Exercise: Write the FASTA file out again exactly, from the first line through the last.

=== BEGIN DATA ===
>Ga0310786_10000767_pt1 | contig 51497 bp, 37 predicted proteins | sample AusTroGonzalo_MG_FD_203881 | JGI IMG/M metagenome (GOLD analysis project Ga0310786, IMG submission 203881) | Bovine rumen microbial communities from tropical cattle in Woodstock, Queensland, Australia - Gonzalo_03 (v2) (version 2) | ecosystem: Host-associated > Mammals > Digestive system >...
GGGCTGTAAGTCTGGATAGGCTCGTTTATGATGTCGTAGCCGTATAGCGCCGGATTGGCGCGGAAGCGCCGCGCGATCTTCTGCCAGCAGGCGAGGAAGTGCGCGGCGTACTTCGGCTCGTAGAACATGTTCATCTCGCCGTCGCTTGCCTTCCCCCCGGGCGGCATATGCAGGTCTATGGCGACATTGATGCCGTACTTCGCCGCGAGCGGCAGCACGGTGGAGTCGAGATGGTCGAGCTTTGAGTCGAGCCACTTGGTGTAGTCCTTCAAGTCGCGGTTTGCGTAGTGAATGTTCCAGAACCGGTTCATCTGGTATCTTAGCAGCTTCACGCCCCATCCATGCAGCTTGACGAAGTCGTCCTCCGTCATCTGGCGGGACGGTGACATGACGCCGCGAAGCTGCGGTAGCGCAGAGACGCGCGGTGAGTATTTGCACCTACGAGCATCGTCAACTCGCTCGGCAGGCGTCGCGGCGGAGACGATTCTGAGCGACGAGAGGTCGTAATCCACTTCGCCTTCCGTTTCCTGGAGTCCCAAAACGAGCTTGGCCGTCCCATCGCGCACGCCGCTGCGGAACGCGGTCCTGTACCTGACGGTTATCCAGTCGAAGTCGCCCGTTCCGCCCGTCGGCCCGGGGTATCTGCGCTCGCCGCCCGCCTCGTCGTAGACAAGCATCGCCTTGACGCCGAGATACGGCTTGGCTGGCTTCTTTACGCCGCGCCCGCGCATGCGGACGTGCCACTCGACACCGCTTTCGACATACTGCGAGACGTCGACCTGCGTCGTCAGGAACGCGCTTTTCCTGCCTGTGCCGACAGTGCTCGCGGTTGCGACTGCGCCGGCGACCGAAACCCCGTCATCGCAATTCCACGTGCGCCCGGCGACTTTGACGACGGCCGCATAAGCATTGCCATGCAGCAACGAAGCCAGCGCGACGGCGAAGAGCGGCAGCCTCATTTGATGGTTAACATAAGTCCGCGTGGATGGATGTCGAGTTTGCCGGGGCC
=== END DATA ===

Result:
>Ga0310786_10000767_pt1 | contig 51497 bp, 37 predicted proteins | sample AusTroGonzalo_MG_FD_203881 | JGI IMG/M metagenome (GOLD analysis project Ga0310786, IMG submission 203881) | Bovine rumen microbial communities from tropical cattle in Woodstock, Queensland, Australia - Gonzalo_03 (v2) (version 2) | ecosystem: Host-associated > Mammals > Digestive system >...
GGGCTGTAAGTCTGGATAGGCTCGTTTATGATGTCGTAGCCGTATAGCGCCGGATTGGCGCGGAAGCGCCGCGCGATCTTCTGCCAGCAGGCGAGGAAGTGCGCGGCGTACTTCGGCTCGTAGAACATGTTCATCTCGCCGTCGCTTGCCTTCCCCCCGGGCGGCATATGCAGGTCTATGGCGACATTGATGCCGTACTTCGCCGCGAGCGGCAGCACGGTGGAGTCGAGATGGTCGAGCTTTGAGTCGAGCCACTTGGTGTAGTCCTTCAAGTCGCGGTTTGCGTAGTGAATGTTCCAGAACCGGTTCATCTGGTATCTTAGCAGCTTCACGCCCCATCCATGCAGCTTGACGAAGTCGTCCTCCGTCATCTGGCGGGACGGTGACATGACGCCGCGAAGCTGCGGTAGCGCAGAGACGCGCGGTGAGTATTTGCACCTACGAGCATCGTCAACTCGCTCGGCAGGCGTCGCGGCGGAGACGATTCTGAGCGACGAGAGGTCGTAATCCACTTCGCCTTCCGTTTCCTGGAGTCCCAAAACGAGCTTGGCCGTCCCATCGCGCACGCCGCTGCGGAACGCGGTCCTGTACCTGACGGTTATCCAGTCGAAGTCGCCCGTTCCGCCCGTCGGCCCGGGGTATCTGCGCTCGCCGCCCGCCTCGTCGTAGACAAGCATCGCCTTGACGCCGAGATACGGCTTGGCTGGCTTCTTTACGCCGCGCCCGCGCATGCGGACGTGCCACTCGACACCGCTTTCGACATACTGCGAGACGTCGACCTGCGTCGTCAGGAACGCGCTTTTCCTGCCTGTGCCGACAGTGCTCGCGGTTGCGACTGCGCCGGCGACCGAAACCCCGTCATCGCAATTCCACGTGCGCCCGGCGACTTTGACGACGGCCGCATAAGCATTGCCATGCAGCAACGAAGCCAGCGCGACGGCGAAGAGCGGCAGCCTCATTTGATGGTTAACATAAGTCCGCGTGGATGGATGTCGAGTTTGCCGGGGCC